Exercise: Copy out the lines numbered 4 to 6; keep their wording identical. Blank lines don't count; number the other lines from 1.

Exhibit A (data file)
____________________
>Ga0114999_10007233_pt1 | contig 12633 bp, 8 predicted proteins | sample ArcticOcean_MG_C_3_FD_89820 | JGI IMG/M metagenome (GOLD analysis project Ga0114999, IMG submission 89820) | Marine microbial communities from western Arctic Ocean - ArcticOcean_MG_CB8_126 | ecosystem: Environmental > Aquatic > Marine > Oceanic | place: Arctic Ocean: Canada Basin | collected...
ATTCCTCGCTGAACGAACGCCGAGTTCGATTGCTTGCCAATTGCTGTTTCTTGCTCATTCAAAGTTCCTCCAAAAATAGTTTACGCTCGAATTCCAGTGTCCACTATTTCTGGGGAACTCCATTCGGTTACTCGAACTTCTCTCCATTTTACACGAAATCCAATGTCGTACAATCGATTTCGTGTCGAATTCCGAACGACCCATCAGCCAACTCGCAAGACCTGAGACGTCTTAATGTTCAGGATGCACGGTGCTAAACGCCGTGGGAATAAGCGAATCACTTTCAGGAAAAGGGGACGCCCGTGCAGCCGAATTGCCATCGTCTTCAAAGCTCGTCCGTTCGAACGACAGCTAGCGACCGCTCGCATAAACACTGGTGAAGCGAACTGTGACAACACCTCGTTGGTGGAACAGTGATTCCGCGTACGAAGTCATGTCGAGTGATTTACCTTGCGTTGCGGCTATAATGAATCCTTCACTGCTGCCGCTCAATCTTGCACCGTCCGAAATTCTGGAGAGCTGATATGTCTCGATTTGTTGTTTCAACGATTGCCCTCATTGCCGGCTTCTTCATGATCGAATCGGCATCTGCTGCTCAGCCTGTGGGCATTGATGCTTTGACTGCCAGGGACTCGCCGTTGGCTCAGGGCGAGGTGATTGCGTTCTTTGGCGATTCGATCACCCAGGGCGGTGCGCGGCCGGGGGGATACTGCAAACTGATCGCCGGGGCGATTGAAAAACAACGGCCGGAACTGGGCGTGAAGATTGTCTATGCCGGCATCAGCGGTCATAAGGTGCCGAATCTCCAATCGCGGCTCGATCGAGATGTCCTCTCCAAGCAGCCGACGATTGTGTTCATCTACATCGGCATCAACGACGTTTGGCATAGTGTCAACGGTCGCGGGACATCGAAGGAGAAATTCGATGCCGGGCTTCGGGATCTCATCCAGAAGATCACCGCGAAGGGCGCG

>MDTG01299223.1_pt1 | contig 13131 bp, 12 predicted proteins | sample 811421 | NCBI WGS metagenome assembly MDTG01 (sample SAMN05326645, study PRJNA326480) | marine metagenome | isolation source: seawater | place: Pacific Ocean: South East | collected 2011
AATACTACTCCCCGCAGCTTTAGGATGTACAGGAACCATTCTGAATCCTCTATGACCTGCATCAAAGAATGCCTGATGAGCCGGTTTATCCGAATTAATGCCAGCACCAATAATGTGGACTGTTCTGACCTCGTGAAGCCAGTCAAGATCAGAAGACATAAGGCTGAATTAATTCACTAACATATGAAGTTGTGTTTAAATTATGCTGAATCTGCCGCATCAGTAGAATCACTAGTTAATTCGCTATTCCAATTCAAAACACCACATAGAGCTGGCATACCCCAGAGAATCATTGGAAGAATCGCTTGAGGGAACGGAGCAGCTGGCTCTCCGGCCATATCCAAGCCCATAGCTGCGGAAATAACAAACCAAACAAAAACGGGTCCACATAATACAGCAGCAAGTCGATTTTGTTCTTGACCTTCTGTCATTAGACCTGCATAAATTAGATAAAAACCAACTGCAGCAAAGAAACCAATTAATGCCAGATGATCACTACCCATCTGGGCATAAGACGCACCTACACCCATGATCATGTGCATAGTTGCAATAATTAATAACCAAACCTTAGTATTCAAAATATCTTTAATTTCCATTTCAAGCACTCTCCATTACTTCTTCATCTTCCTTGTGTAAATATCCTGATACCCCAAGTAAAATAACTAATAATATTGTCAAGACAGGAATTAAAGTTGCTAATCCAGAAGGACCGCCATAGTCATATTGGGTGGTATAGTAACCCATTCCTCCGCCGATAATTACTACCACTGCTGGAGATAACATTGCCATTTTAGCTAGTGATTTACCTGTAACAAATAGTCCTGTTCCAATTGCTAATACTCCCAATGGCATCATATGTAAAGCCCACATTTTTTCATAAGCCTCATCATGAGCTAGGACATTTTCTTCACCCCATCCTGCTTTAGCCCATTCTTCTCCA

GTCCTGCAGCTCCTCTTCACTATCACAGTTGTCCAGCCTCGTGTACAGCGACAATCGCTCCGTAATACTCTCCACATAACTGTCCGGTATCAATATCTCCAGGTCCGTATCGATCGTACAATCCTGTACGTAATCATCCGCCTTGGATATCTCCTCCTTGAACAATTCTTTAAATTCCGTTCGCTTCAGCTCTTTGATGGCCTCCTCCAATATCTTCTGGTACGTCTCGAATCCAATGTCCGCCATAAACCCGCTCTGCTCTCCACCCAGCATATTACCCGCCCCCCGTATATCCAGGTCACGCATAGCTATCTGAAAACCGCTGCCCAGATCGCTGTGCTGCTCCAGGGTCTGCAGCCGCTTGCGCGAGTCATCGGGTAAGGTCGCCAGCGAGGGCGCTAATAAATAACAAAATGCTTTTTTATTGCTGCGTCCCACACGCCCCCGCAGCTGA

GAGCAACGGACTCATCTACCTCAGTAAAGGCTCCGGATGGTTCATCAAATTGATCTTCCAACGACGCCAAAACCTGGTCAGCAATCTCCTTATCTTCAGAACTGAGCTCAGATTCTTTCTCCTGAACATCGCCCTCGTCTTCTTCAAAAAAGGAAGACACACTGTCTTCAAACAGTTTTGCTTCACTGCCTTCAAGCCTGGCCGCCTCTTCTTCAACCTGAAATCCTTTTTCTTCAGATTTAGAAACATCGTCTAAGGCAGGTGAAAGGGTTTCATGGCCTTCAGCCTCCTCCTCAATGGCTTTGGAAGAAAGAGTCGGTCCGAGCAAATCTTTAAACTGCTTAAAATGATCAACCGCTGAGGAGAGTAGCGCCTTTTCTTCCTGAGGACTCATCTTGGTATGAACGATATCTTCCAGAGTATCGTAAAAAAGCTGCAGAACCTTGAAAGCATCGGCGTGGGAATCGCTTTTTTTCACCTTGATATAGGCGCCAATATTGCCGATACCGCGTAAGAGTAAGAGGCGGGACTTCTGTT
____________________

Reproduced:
AATACTACTCCCCGCAGCTTTAGGATGTACAGGAACCATTCTGAATCCTCTATGACCTGCATCAAAGAATGCCTGATGAGCCGGTTTATCCGAATTAATGCCAGCACCAATAATGTGGACTGTTCTGACCTCGTGAAGCCAGTCAAGATCAGAAGACATAAGGCTGAATTAATTCACTAACATATGAAGTTGTGTTTAAATTATGCTGAATCTGCCGCATCAGTAGAATCACTAGTTAATTCGCTATTCCAATTCAAAACACCACATAGAGCTGGCATACCCCAGAGAATCATTGGAAGAATCGCTTGAGGGAACGGAGCAGCTGGCTCTCCGGCCATATCCAAGCCCATAGCTGCGGAAATAACAAACCAAACAAAAACGGGTCCACATAATACAGCAGCAAGTCGATTTTGTTCTTGACCTTCTGTCATTAGACCTGCATAAATTAGATAAAAACCAACTGCAGCAAAGAAACCAATTAATGCCAGATGATCACTACCCATCTGGGCATAAGACGCACCTACACCCATGATCATGTGCATAGTTGCAATAATTAATAACCAAACCTTAGTATTCAAAATATCTTTAATTTCCATTTCAAGCACTCTCCATTACTTCTTCATCTTCCTTGTGTAAATATCCTGATACCCCAAGTAAAATAACTAATAATATTGTCAAGACAGGAATTAAAGTTGCTAATCCAGAAGGACCGCCATAGTCATATTGGGTGGTATAGTAACCCATTCCTCCGCCGATAATTACTACCACTGCTGGAGATAACATTGCCATTTTAGCTAGTGATTTACCTGTAACAAATAGTCCTGTTCCAATTGCTAATACTCCCAATGGCATCATATGTAAAGCCCACATTTTTTCATAAGCCTCATCATGAGCTAGGACATTTTCTTCACCCCATCCTGCTTTAGCCCATTCTTCTCCA

GTCCTGCAGCTCCTCTTCACTATCACAGTTGTCCAGCCTCGTGTACAGCGACAATCGCTCCGTAATACTCTCCACATAACTGTCCGGTATCAATATCTCCAGGTCCGTATCGATCGTACAATCCTGTACGTAATCATCCGCCTTGGATATCTCCTCCTTGAACAATTCTTTAAATTCCGTTCGCTTCAGCTCTTTGATGGCCTCCTCCAATATCTTCTGGTACGTCTCGAATCCAATGTCCGCCATAAACCCGCTCTGCTCTCCACCCAGCATATTACCCGCCCCCCGTATATCCAGGTCACGCATAGCTATCTGAAAACCGCTGCCCAGATCGCTGTGCTGCTCCAGGGTCTGCAGCCGCTTGCGCGAGTCATCGGGTAAGGTCGCCAGCGAGGGCGCTAATAAATAACAAAATGCTTTTTTATTGCTGCGTCCCACACGCCCCCGCAGCTGA

GAGCAACGGACTCATCTACCTCAGTAAAGGCTCCGGATGGTTCATCAAATTGATCTTCCAACGACGCCAAAACCTGGTCAGCAATCTCCTTATCTTCAGAACTGAGCTCAGATTCTTTCTCCTGAACATCGCCCTCGTCTTCTTCAAAAAAGGAAGACACACTGTCTTCAAACAGTTTTGCTTCACTGCCTTCAAGCCTGGCCGCCTCTTCTTCAACCTGAAATCCTTTTTCTTCAGATTTAGAAACATCGTCTAAGGCAGGTGAAAGGGTTTCATGGCCTTCAGCCTCCTCCTCAATGGCTTTGGAAGAAAGAGTCGGTCCGAGCAAATCTTTAAACTGCTTAAAATGATCAACCGCTGAGGAGAGTAGCGCCTTTTCTTCCTGAGGACTCATCTTGGTATGAACGATATCTTCCAGAGTATCGTAAAAAAGCTGCAGAACCTTGAAAGCATCGGCGTGGGAATCGCTTTTTTTCACCTTGATATAGGCGCCAATATTGCCGATACCGCGTAAGAGTAAGAGGCGGGACTTCTGTT